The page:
• minimize impact on the database – Do not perform cleanup too often, and do not consume too much resources (CPU, I/O and RAM) which might negatively impact performance of user queries.

These two goals are somewhat contradictory - running the cleanup "immediately" would make the queries faster (by not having to process any extra rows) but it would also mean the cleanup is running all the time (which is fairly expensive). So autovacuum tuning is about finding the right balance for your system / workload, and it may take a few iterations to converge to good values.

Most default values in postgresql.conf are quite conservative, for two reasons. Firstly, the default values were decided a few years ago, based on the resources (CPU, RAM, …) common at that time. Secondly, we the default configuration needs to work everywhere, including tiny machines like Raspberry Pi or small VPS servers. For many deployments (particularly smaller ones and/or handling read-mostly workloads) the default configuration parameters will however work just fine.

But as the database size and/or amount of writes increase, problems start to appear. The typical issue is that the cleanup does not happen often enough, and then when it happens it significantly disrupts performance, because it has to deal with a lot of garbage. If those cases you should follow this simple rule:

If it hurts, you’re not doing it often enough.

That is, tune the parameters so that the cleanup happens more often, and processes smaller number of dead tuples every time.

Don't disable autovacuum: People sometimes follow a different rule – If it hurts, don’t do it. – and disable autovacuum entirely. Please don’t do that unless you really (really really) know what you’re doing, and have regular cleanup script in place. Otherwise you’re painting yourself in the corner, and instead of somewhat degraded performance you’ll have to deal with severely degraded performance or possibly even an outage.

Autovacuum is important even for read-only or append-only tables: it is responsible for rewriting tuples when PostgreSQL's transaction-id counter is approaching its 32-bit wrap-around point and needs to re-use old transaction IDs for new transactions. If you disable autovacuum entirely, PostgreSQL will actually re-enable it and force vacuuming of tables that are approaching this wrap-around threshold. This will be very disruptive if the tables are large, and if it takes too long or is repeatedly canceled, it may cause the database to stop accepting transactions entirely until the VACUUM(s) complete.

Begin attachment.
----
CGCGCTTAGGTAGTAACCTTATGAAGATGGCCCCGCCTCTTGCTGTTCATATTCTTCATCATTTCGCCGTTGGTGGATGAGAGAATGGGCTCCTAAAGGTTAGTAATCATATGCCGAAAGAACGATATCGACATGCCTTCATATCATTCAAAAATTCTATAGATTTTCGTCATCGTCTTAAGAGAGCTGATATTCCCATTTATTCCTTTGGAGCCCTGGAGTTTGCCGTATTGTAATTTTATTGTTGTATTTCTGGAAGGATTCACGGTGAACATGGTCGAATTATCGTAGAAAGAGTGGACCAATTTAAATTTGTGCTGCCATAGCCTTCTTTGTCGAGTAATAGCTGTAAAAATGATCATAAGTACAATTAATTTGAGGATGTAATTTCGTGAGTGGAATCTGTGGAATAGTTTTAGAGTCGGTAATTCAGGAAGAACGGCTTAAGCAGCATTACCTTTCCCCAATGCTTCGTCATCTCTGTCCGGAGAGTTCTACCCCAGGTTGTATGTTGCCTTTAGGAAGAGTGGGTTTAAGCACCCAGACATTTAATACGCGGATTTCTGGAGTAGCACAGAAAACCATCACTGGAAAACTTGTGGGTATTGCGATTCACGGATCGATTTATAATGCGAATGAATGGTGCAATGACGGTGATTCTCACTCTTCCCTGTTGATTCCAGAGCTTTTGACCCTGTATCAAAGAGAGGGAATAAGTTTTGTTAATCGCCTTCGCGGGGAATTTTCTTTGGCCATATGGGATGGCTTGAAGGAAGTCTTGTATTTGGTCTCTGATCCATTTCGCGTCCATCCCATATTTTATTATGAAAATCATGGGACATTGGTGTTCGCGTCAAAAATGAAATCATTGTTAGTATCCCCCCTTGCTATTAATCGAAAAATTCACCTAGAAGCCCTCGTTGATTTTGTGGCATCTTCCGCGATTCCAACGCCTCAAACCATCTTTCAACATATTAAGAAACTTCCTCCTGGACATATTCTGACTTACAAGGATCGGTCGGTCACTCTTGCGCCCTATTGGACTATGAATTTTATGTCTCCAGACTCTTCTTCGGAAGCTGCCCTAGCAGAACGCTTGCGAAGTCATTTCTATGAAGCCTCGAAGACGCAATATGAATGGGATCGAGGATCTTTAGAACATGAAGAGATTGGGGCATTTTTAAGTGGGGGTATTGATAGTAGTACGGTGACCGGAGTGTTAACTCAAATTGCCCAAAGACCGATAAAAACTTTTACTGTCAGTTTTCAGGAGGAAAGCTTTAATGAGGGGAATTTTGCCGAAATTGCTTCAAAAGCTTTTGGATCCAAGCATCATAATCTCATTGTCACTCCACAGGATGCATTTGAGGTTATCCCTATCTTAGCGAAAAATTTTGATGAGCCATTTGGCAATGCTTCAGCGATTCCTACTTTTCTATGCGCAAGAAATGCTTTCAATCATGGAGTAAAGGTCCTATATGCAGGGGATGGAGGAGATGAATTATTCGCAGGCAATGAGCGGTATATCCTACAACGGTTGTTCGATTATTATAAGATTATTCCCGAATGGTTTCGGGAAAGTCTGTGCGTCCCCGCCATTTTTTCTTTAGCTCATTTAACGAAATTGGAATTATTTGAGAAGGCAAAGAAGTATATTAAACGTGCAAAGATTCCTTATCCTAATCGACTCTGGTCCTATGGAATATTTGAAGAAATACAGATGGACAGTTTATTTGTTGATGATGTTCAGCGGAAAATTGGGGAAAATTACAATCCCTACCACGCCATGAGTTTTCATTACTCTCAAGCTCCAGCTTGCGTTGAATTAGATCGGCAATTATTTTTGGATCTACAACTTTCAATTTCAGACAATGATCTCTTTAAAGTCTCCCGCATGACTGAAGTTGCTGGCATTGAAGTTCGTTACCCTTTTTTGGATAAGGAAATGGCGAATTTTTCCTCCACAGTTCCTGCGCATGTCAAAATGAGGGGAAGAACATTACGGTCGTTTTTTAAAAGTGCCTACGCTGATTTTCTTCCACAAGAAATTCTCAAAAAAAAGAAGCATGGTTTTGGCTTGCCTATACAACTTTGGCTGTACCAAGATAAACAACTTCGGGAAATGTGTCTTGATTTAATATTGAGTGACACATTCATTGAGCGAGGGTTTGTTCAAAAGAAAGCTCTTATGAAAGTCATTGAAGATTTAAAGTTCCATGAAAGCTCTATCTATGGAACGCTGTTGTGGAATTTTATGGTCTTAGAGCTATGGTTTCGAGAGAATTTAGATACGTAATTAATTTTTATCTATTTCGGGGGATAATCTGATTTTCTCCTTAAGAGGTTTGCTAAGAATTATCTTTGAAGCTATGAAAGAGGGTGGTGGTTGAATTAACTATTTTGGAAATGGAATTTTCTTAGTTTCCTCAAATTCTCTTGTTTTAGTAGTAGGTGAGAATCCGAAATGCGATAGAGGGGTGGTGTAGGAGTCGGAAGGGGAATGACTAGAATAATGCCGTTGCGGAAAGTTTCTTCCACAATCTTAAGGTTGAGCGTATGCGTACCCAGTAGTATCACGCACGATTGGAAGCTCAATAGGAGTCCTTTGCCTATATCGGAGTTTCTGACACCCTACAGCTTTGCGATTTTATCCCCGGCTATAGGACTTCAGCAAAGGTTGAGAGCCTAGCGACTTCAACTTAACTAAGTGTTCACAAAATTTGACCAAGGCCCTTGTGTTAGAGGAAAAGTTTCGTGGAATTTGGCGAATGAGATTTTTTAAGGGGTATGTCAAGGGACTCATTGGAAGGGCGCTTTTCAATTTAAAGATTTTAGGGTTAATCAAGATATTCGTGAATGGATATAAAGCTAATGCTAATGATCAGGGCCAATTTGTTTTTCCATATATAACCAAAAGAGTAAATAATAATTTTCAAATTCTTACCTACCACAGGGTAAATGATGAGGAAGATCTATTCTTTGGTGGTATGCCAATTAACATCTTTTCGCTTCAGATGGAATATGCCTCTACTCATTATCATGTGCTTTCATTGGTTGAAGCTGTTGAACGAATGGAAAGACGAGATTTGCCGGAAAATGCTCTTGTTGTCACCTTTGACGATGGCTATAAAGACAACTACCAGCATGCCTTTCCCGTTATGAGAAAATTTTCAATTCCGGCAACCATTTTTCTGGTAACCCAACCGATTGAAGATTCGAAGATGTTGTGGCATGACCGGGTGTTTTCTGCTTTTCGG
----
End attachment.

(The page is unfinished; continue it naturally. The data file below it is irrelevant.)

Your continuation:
Thresholds and Scale Factors

The first thing you may need to tweak is when a cleanup on a table gets triggered, which is affected by two parameters:

autovacuum_vacuum_threshold = 50
autovacuum_vacuum_scale_factor = 0.2

The cleanup on a table is triggered whenever the number of dead tuples (which you can see as pg_stat_all_tables.n_dead_tup) exceeds

threshold + pg_class.reltuples * scale_factor

This basically says that up to 20% of a table may be dead tuples before it gets cleaned up (the threshold of 50 rows is there to prevent very frequent cleanups of tiny tables).

The default scale factor works fine for small and medium-sized tables, but not so much for very large tables. For a 10GB table this allows roughly 2GB of dead tuples, which seems like a reasonable amount, as it can be reused for new data after cleanup. On a 1TB table the limit is ~200GB, which seems rather excessive. And once the cleanup triggers, it may need to do a low of work (CPU, I/O) at once.

Per the "do it more often" rule mentioned above, the right solution is to do the cleanup more often by decreasing the scale factor, perhaps even like this:

autovacuum_vacuum_scale_factor = 0.01

which decreases the limit to only 1% of the table. An alternative solution is to abandon the scale factor entirely, and use the threshold instead:

autovacuum_vacuum_scale_factor = 0
autovacuum_vacuum_threshold = 10000

which should trigger the cleanup after generating 10000 dead tuples. We however recommend sticking to lowering the scale factor in most cases, as it works both for large and small tables.

One possible issue is that these changes in postgresql.conf affect all tables (the whole cluster, in fact), and it may undesirably affect cleanups of small tables, including for example system catalogs. The easiest solution is to simply ignore the problem entirely. Cleanup of small tables is going to be fairly cheap, and the improvement on large tables is usually so significant that even if you ignore small inefficiency on small tables, the overall effect is still very positive. It's only likely to be an issue if you have vast numbers of small tables, such as in a schema-sharded system.

If you decided to change the configuration in a way that would significantly delay cleanup on small tables (as for example with setting scale_factor=0 and threshold=10000), it may be better to apply those changes only to particular tables using ALTER TABLE:

ALTER TABLE t SET (autovacuum_vacuum_scale_factor = 0);
ALTER TABLE t SET (autovacuum_vacuum_threshold = 10000);

Try to keep the configuration as simple as possible, and override the parameters for as few tables as possible. It’s also a good idea to include this into your internal documentation, including the reasoning for particular values.


A nice feature build into autovacuum is throttling. The cleanup is meant to be a maintenance task running in the background, with minimum impact on user queries etc. In other words, it should not consume too much resources (CPU and disk I/O), and this is exactly the purpose of the throttling.

The cleanup process is fairly simple – it reads pages (8kB chunks of data) from data files, and checks if a cleanup is needed. If there are no dead tuples, the page is simply thrown away without any changes. Otherwise the page is cleaned up (dead tuples are removed), marked as “dirty” and written back to disk. The throttling is based on defining cost for three basic operations:

vacuum_cost_page_hit = 1
vacuum_cost_page_miss = 10
vacuum_cost_page_dirty = 20

That is, if the page is found in shared_buffers (so a read from data file is not needed), it counts as 1. If it’s not found in shared_buffers it needs to be read from the OS and counts as 10 (it might still be served from RAM, but we don’t know that). And finally, if the page is dirtied by the cleanup, it counts as 20. That allows us to compute “cost of work” done by autovacuum.